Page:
In my role as a Spring library developer at Neo4j, I spent the last year – together with Gerrit on creating the next version of Spring Data Neo4j. Our name so far has been Spring Data Neo4j⚡️RX but in the end, it will be SDN 6.
Anyway. Part of the module is our Neo4j Cypher-DSL. After working with jOOQ, a fantastic tool for writing SQL in Java, and seeing what our friends at VMWare are doing with an internal SQL DSL for Spring Data JDBC, I never wanted to create Cypher queries via string operations in our mapping code ever again.
So, we gave it a shot and started modeling a Cypher-DSL after openCypher, but with Neo4j extensions supported.
You’ll find the result these days at neo4j-contrib/cypher-dsl.
Wait, what? This repository is nearly ten years old.
Yes, that is correct. My friend Michael started it back in the days. There are only few things were you won’t find him involved in. He even created jequel, a SQL-DSL as well and was an author on this paper: On designing safe and flexible embedded DSLs with Java 5, which in turn had influence on jOOQ.
Therefor, when Michael offered that Gerrit and I could extract our Cypher-DSL from SDN/RX into a new home under the coordinates
org.neo4j:neo4j-cypher-dsl, I was more than happy.
Now comes the catch: It would have been easy to just delete the main branch, create a new one, dump our stuff into it and call it a day. But: I actually wanted to honor history. The one of the original project as well as ours. We always tried to have meaningful commits and also took a lot of effort into commit messages and I didn’t want to lose that when things are not working.
Adding content from one repository into an unrelated one is much easier than it sounds:
# Get your self a fresh copy of the target git clone git@wherever/whatever.git targetrepo # Add the source repo as a new origin git remote add sourceRepo git@wherever/somethingelse.git # Fetch and merge the branch in question from the sourceRepo as unrelated history into the target git pull sourceRepo master --allow-unrelated-histories
But then, one does get everything from the source. Not what I wanted.
The original repository needed some preparation.
git filter-branch to the rescue.
filter-branch works with the “snapshot” model of commits in a repository, where each commit is a snapshot of the tree, and rewrites these commits. This is in contrast to
git rebase, that actually works with diffs. The command will apply filters to the snapshots and create new commits, creating a new, parallel graph. It won’t care about conflicts.
Manisch has a great post about the whole topic: Understanding Git Filter-branch and the Git Storage Model.
For my use case above, the build in
subdirectory-filter was most appropriate. It makes a given subdirectory the new repository root, keeping the history of that subdirectory. Let’s see:
# Clone the source, I don't want to mess with my original copy git clone sourceRepo git@wherever/somethingelse.git # Remove the origin, just in case I screw up AND accidentally push things git remote rm origin # Execute the subdirectory filter for the openCypher DSL git filter-branch --subdirectory-filter neo4j-opencypher-dsl -- --all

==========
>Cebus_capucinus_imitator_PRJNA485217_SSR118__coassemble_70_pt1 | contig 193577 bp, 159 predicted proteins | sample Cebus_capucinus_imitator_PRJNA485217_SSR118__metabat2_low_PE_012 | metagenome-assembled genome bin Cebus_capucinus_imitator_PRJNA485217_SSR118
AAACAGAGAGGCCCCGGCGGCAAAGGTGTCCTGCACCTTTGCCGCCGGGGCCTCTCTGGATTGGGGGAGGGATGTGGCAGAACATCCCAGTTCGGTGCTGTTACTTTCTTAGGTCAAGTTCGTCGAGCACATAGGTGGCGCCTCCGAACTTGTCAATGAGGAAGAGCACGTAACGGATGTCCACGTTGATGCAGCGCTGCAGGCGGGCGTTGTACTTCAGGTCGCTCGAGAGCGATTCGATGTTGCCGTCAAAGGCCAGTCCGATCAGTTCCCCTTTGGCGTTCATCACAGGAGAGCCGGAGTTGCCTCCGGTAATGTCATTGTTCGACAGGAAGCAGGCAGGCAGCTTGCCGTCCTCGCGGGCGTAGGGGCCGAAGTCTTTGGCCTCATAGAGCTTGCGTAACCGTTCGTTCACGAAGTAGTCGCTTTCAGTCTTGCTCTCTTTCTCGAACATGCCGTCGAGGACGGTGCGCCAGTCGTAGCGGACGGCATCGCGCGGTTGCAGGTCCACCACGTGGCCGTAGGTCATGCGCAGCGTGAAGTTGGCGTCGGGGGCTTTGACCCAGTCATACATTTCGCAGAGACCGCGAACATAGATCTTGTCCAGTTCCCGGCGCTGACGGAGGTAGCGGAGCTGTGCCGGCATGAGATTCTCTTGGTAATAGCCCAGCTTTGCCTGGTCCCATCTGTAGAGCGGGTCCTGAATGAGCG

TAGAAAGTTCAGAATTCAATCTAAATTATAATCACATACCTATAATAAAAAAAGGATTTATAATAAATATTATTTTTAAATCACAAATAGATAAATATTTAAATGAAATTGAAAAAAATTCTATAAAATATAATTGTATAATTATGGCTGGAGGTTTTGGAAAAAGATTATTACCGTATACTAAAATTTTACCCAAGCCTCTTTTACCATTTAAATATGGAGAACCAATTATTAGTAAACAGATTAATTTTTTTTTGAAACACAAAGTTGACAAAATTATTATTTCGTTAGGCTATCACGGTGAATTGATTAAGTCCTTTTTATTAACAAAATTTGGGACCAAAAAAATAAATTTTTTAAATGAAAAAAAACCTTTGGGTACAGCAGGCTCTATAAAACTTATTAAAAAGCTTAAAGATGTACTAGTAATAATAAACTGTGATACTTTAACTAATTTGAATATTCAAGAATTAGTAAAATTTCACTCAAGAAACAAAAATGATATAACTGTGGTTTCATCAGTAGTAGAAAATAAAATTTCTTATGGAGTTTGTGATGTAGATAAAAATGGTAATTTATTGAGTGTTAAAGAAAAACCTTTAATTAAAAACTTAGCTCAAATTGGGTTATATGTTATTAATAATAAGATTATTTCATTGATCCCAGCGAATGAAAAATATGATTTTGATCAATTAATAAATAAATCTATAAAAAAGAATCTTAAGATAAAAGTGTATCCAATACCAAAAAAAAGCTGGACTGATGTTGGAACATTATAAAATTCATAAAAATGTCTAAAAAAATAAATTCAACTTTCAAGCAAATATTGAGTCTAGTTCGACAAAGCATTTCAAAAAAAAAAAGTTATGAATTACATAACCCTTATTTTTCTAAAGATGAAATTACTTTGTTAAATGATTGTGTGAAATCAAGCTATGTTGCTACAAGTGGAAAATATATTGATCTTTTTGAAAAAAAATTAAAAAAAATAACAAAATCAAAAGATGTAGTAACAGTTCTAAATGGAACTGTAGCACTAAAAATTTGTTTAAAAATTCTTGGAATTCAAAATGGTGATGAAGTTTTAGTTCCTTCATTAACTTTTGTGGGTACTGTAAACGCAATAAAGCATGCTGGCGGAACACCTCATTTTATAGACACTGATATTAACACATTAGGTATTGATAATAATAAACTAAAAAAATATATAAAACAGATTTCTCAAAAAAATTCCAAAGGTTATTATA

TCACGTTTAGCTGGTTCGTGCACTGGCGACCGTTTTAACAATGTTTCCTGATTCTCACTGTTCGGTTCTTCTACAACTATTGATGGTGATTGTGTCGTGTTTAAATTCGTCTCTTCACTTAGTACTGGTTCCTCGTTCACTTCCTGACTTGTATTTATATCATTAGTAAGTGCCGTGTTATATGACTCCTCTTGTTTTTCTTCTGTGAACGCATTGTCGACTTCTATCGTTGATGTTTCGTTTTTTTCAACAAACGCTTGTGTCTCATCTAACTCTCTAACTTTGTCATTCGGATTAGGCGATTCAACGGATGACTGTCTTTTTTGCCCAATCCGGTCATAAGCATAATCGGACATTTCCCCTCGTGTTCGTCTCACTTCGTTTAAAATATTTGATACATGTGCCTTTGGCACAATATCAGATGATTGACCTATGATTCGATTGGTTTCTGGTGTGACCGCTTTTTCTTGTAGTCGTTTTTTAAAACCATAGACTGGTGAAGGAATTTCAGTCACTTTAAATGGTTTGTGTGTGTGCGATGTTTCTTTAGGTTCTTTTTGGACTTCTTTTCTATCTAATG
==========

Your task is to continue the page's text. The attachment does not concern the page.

Turns out, this worked good, despite that warning
WARNING: git-filter-branch has a glut of gotchas generating mangled history
rewrites. Hit Ctrl-C before proceeding to abort, then use an
alternative filtering tool such as ‘git filter-repo’
(https://github.com/newren/git-filter-repo/) instead. See the
filter-branch manual page for more details; to squelch this warning,
I ended up with a rewritten repo, containing only the subdirectory I was interested in as new root. I could have stopped here, but I noticed that some of my history was missing: The filtering only looks at the actual snapshots of the files in question, not at their history you get when using
--follow. As we moved around those files around a bit already, I lost all the value information.
Well, let’s read the above warning again and we find filter-repo.
filter-repo can be installed on a Mac for example with
brew install git-filter-repo and it turns out, it does exactly what I want, given I know vaguely the original places of the stuff I want to have in my new root:
# Use git filter-repo to make some content the new repository root git filter-repo --force \ --path neo4j-opencypher-dsl \ --path spring-data-neo4j-rx/src/main/java/org/springframework/data/neo4j/core/cypher \ --path spring-data-neo4j-rx/src/main/java/org/neo4j/springframework/data/core/cypher \ --path spring-data-neo4j-rx/src/test/java/org/springframework/data/neo4j/core/cypher \ --path spring-data-neo4j-rx/src/test/java/org/neo4j/springframework/data/core/cypher \ --path-rename neo4j-opencypher-dsl/:
This takes a couple of paths into consideration, tracks the history and renames the one path (the blank after the
: makes it the new root). Turns out that
With the source repository prepared in that way, I cleaned up some meta and build information, added one more commit and incorporated it into the target as described at the first step.
I’m writing this down because I found it highly useful and also because we are gonna decompose the repository of SDN/RX further. Gerrit described our plans in his post Goodbye SDN⚡️RX. We will do something similar with SDN/RX and Spring Data Neo4j. While we have to manually transplant our Spring Boot starter into the Spring Boot project via PRs, we want to keep the history of SDNR/RX for the target repo.
Long story short: While I was skeptical at first ripping the work of a year apart and distributing it on a couple of projects, I’m seeing it now more as a positive decomposing of things (thanks Nigel for that analogy).
Featured image courtesy of Nathan Dumlao on Unsplash.
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